In here, the sign of seasons’ turning is waiting in a line. One in the fall to get a coat. Another in the spring to hand it in. The good coats are the army-green barn jackets and they usually go to the long-term inmates, women like me. The low lottery numbers catch the nylon ecru short ribbed jackets. Anyone wearing one of them is clearly in the lower prison caste because no O.G. wears those swingy, cream-colored jokes. I went coatless all winter when one was thrown at me when I came through the doors of A&D [Admissions and Discharges] in December 2007 and the autumn coat waiting lines had long dispersed from the building. I used it as a pillow instead because you couldn’t buy a pillow back then. Now, for my sixth jacket, my unit had been called the day before for the line-up, when I was at court, so I left work early to dodge the fate of flimsy, light-colored winter gear because I don’t need something soft and superfluous to rest my head. I bought a nylon bag of air, labeled “pillow,” years ago.
“[C/O] Boxman such a motherfucker. I hope they tell his wife how he be fuckin’ [C/O] Questionable Taste up in here in A&D on third shift!” First-in-Line announced. She must have just been yelled at by him before I joined the queue.
“Oh, shit. He fuckin’ her? I knew it. And they doin’ it here in A&D? That’s nasty.” Third-In-Line declared.
But I was laughing, hard.
“You think it’s funny Questionable Taste a damn home wrecker? How they get you is how they leave you,” First-in-Line instructed me without turning around.
“No, I mean someone having sex in A&D.”
“It’s nasty, right? This shit look dirty,” Third-in-Line checked with me as she looked to the floor and the walls, made a sour face.
“It’s funny. Intercourse in Admissions and Discharges? That’s hilarious. I had no idea the staff was so euphemistic,” I told them before I broke back into giggles.
“What that mean?” Second-in-Line asked.
“A euphemism is a polite way of saying something out of bounds in normal conversation. So…you know. Admissions….discharges. Instead of saying ‘sex.’ Like sex is a series of admissions, get it? Followed by a discharge…?” I explained, haltingly.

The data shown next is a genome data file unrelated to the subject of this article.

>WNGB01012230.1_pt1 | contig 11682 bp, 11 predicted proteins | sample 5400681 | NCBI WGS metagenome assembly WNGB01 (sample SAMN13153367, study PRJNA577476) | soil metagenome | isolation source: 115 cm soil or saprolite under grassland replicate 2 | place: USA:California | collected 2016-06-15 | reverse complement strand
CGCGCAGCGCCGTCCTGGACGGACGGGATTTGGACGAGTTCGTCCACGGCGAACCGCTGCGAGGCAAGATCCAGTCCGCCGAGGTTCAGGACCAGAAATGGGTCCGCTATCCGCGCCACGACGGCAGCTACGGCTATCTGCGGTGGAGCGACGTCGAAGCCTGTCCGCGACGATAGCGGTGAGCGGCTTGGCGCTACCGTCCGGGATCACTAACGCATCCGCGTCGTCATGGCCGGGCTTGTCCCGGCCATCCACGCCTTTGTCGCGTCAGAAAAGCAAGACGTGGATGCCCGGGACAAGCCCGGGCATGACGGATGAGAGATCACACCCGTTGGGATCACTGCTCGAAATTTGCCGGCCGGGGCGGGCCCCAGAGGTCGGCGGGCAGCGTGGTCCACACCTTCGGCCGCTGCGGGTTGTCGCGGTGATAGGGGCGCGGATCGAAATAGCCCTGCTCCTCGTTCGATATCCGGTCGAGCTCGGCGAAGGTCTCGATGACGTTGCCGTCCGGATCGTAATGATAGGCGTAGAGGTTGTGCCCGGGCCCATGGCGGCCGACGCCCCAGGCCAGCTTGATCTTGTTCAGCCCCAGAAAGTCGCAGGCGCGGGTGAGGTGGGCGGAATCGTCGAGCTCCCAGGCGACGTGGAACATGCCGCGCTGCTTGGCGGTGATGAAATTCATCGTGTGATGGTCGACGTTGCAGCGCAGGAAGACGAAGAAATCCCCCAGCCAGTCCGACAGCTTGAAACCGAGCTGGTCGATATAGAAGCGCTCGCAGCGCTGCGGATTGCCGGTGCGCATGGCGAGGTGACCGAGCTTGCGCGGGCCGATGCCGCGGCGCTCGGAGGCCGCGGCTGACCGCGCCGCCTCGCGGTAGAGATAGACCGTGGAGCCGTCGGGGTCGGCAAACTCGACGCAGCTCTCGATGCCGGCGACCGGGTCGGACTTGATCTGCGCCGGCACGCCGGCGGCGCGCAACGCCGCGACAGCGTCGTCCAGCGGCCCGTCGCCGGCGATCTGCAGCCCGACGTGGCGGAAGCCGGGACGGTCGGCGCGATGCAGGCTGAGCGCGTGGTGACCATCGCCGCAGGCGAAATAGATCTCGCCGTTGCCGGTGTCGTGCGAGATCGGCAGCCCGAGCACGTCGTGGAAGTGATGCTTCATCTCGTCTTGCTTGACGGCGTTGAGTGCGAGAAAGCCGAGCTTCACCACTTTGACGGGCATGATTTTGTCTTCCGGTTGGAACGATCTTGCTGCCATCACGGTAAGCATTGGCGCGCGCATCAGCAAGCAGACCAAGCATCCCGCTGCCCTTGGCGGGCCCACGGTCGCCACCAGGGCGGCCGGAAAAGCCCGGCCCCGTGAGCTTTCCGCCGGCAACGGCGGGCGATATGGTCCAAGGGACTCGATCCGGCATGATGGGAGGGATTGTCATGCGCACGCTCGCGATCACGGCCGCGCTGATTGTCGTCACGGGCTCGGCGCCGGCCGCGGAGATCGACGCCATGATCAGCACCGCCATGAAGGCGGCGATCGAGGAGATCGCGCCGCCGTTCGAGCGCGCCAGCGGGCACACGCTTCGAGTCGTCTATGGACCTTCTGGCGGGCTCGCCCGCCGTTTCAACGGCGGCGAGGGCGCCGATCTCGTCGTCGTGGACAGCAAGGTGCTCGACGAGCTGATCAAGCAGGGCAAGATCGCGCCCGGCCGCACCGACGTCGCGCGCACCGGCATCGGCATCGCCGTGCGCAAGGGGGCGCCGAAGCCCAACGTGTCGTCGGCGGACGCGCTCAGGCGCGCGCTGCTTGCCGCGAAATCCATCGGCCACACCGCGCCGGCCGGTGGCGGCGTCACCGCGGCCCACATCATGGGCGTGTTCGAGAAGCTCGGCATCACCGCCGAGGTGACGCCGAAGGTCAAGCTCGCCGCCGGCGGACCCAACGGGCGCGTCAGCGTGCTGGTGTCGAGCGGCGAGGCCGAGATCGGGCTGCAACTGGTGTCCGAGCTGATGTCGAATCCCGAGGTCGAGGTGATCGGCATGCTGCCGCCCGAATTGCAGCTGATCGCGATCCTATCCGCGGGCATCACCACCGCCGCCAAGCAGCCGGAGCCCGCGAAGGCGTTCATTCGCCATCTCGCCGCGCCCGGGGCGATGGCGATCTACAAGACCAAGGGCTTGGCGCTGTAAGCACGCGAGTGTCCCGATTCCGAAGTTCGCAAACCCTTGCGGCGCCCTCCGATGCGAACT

Between the kids they had, the prostitution charges they racked up, this crowd in line had way more sex than I ever could and they still didn’t get what I was saying. I felt like Steve Buscemi in [the movie] Fargo when he’s trying to explain the old “in-n-out” to the outcall girl with him in the nightclub. They were nonplussed by my wit and uninterested in the language lesson.
Originally, I thought the name they gave to the prisoner loading dock – “Admissions and Discharges” – was odd, like anyone was giving consent for us to enter; we’re wanted at the prison’s front door – which happens to be way in the back – as much as we wanted to arrive there. It’s not like that second-shift crew, headed by the C/O who sits diagonally in the corner of the front desk, is psyched to unlock the doors and let our shackled feet short-shuffle in.
Then I thought “A&D” was just a nod to the mental health epidemiology within, which is extensive and screaming for remedy. I read that the Cook County jail in Chicago is the largest mental health provider in the state of Illinois. It was reasonable to assume that, through using that name, they were treating us like patients. But any medical etymology is purely accidental.